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Rated: E · Fiction · Cultural · #2131990
A work in progress
“There's nowhere you can be that isn't where you're meant to be...”
John Lennon

CHAPTER TWO
Babatunde picked his bags from baggage claim at Murtala Mohammed International Airport and the sun of Lagos: different from any other sun in the world hit him the moment he stepped outside the arrival halls. Hot and scorching, he took out his Stetsons from his breast and shielded his eyes. His iphone had predicted a 32degrees temperature but this felt like a microwave. Beads of sweat were already making his cotton white shirt stick to his fair skin, and he was tired from flying 18 hours straight.

“Taxi Sir?”
“ Oyibo, I give you dollar, good price. Abi na pounds? Euro”?
“Do you need a hotel sir”?
He had never been so hassled in his life, and at an airport. For Pete’s sake! Where was his mother’s driver? He was almost at swatting off another vendor of sorts off when an elderly man dressed in blue Ankara walked up to him with a phone in his hand and a his picture on his screen.
“At last!”He thought to himself. His pick-up was here.
“My name is Lekan. Your mother, Mrs Adedoyin sent me make I come pick you sah”
Gingerly taking my Louis Vuitton bags, he opened the trunk of a very well kept Mercedes and put the bags in.
I was already inching towards the passenger’s seat when he declined.
“No o. Ah! Oga, you go siddon for owner’s corner.”
“Owner’s corner?”
He sees the confusion in my light brown eyes as I take my Stetsons.
“Yes, sah. Na back seat. Where the owner of the motor dey siddon. Madam no go happy if I carry you go house and you siddon for front. E no dey respecktfu.
I am too tired to argue with the old man that where I seat makes absolutely no difference but his seriousness about this “owner’s corner” business makes me acquiesce and I take the space behind the passenger’s seat. Moreover, no one wants to face the anger of alhaja. Not even me.
He gets behind the wheel and I am surprised the first thing he does is snap his seat-belt on. Something is certainly different about drivers in Lagos now and the drivers in Lagos I knew as a kid whilst attending King’s College in Lagos Island. Even way different from the Lagos I visited eight years ago.
The airport slowly becomes a speck in the distance as we head towards my mother’s house in Ebute-Metta. I slowly stretch my wary legs, and look around at the City’s scape realising that Lagos is not called the most populated city in Africa for nothing. Where were all the molues? Beggars? Heaps of dirt and grime by the roadside?
Flying from one of the farthest continents to Africa has taken its toll on me, yet I am not sleepy. If anything, I am more purposeful than ever. To get the interpretation of my dreams. A certain young lady has been assaulting my sleep and after seeing her in my dreams six times in the past three months, I had to call my mother.
I grew up knowing just one parent which was tough. Being called an “omo-ale”on the streets of Ebute-Metta is no big deal for it was a common street curse. However, when people knew I was alhaja’s son, every the insults ceased. But, when no father shows up for career day, PTA, and never knowing how to explain why I was a zebra; not like other kids Neither white nor black always made me wonder why I was different. Fine hair, fair skin, and fair eyes.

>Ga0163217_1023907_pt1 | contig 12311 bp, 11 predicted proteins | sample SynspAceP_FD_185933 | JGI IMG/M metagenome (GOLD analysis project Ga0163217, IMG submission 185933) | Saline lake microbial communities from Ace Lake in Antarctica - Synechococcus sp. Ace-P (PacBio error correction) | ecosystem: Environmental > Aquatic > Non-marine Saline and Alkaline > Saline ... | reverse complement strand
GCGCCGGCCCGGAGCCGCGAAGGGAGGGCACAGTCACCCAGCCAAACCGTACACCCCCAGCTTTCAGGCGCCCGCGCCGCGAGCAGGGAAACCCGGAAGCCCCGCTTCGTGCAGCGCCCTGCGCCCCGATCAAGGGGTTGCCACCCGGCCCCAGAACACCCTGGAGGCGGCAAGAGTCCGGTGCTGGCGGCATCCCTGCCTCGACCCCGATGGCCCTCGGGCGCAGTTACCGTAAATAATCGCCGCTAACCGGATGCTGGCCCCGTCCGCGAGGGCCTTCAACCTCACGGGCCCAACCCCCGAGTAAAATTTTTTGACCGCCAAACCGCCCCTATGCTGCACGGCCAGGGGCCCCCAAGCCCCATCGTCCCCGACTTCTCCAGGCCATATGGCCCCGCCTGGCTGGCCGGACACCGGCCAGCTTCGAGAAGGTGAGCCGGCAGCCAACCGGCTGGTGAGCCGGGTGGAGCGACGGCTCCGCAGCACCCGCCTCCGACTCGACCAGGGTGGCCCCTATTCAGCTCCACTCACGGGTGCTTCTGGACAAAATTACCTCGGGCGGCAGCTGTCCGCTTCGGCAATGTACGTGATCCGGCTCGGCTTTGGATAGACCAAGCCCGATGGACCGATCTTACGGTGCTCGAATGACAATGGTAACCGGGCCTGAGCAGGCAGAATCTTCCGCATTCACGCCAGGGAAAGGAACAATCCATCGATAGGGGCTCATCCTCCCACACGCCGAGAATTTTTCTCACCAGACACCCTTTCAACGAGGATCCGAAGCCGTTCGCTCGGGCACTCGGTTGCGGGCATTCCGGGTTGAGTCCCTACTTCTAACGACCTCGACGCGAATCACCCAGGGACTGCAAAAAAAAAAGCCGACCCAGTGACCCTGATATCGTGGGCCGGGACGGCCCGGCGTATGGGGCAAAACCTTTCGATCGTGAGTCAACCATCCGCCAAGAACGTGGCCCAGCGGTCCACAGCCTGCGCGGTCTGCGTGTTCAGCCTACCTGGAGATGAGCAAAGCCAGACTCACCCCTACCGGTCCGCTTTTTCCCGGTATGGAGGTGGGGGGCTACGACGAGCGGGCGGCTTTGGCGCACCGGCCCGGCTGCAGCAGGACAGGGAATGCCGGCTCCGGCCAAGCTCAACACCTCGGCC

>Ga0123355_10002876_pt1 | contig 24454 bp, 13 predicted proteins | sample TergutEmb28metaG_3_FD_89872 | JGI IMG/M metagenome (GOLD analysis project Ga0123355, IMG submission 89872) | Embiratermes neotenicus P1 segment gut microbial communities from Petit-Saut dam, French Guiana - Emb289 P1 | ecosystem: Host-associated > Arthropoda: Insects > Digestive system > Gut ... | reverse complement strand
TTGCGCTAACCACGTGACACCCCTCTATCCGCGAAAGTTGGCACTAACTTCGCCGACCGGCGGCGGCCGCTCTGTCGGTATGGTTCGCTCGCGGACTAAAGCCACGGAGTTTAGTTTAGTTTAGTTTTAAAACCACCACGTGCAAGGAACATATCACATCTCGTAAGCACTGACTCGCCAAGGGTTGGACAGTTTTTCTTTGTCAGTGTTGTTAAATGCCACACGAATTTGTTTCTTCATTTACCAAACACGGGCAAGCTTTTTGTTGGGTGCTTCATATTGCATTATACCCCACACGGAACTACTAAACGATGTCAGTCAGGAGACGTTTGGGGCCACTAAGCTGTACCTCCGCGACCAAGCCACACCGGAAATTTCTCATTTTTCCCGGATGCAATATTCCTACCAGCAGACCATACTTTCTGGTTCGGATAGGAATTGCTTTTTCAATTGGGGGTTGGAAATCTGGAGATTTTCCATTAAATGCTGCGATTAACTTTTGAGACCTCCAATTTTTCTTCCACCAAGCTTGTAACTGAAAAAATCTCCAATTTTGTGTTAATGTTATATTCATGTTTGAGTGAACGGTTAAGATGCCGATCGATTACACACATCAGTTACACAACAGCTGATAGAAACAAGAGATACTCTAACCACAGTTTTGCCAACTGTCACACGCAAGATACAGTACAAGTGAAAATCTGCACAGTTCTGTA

Against, my mother’s wishes, I fought in school. It was not my fault really. The class bully Segun won’t let me be but that day was different. It was break-time, when he walked up me, where I was eating my lunch and called my mother a prostitute. For a lad, he was big. The kind of size that comes with eating a lot of meat-pies, ice-cream, and other sweets. I was taller, and quicker. After doing a quick calculation that I will not be able to tackle him off the ground, I walked up to him, brimming with fury and slapped his two ears hard.
This for a moment threw him off balance. The blows on his head followed after. After about five minutes of pure torture for the poor kid who was now crying, I was pulled off him by a senior.
Segun was notorious for being the class bully and that day, I received a lot of pats on the back by my classmates; especially his victims. No one tried messing with me afterwards till my brother and I left the school two years later to finish and further our education abroad where I lived with my father and his wife who were childless.
According to my father, my mother and he was a love that could never be. Two different backgrounds, different races and two different religions. She was a Muslim chief’s daughter from Illorin and he was a young priest in Africa for the first time. He probably caught “jungle fever” as them racists will say and soon enough, when it was time to leave, he left. Unable to do much. He wrote letters but my mother never replied any of them Until many years later when her father, the old chief died.
According to my mother, my father was spineless and could not stand up for her, despite the love she had for him. When he left, she discovered she was pregnant. Being a muslim, after the children were born, this did not stop suitors from coming to seek her hand in marriage as in Islam, it is not proper for a woman to be left without a husband. She vehemently refused to respond to my father’s letters until the letters stopped coming and she raised my brother and I up single-handedly. Well, we had grand-pa the chief, but my mother was very industrious. She had small connections and utilized them well by supplying bags of rice and getting small supply contracts. Before chief died, he made her swear to contact my father which we did. Upon hearing he had children, he made all the necessary arrangements for my brother and I to move to the United Kingdom where we furthered our education.
Babadele, my younger brother by three minutes, and thirty seconds and I, currently live in Melbourne Australia where we co-own and run a software development company. It sounds like easy work, but it isn’t. Still we love what we do, we love both our parents, never mind their unfriendliness towards each other.
……..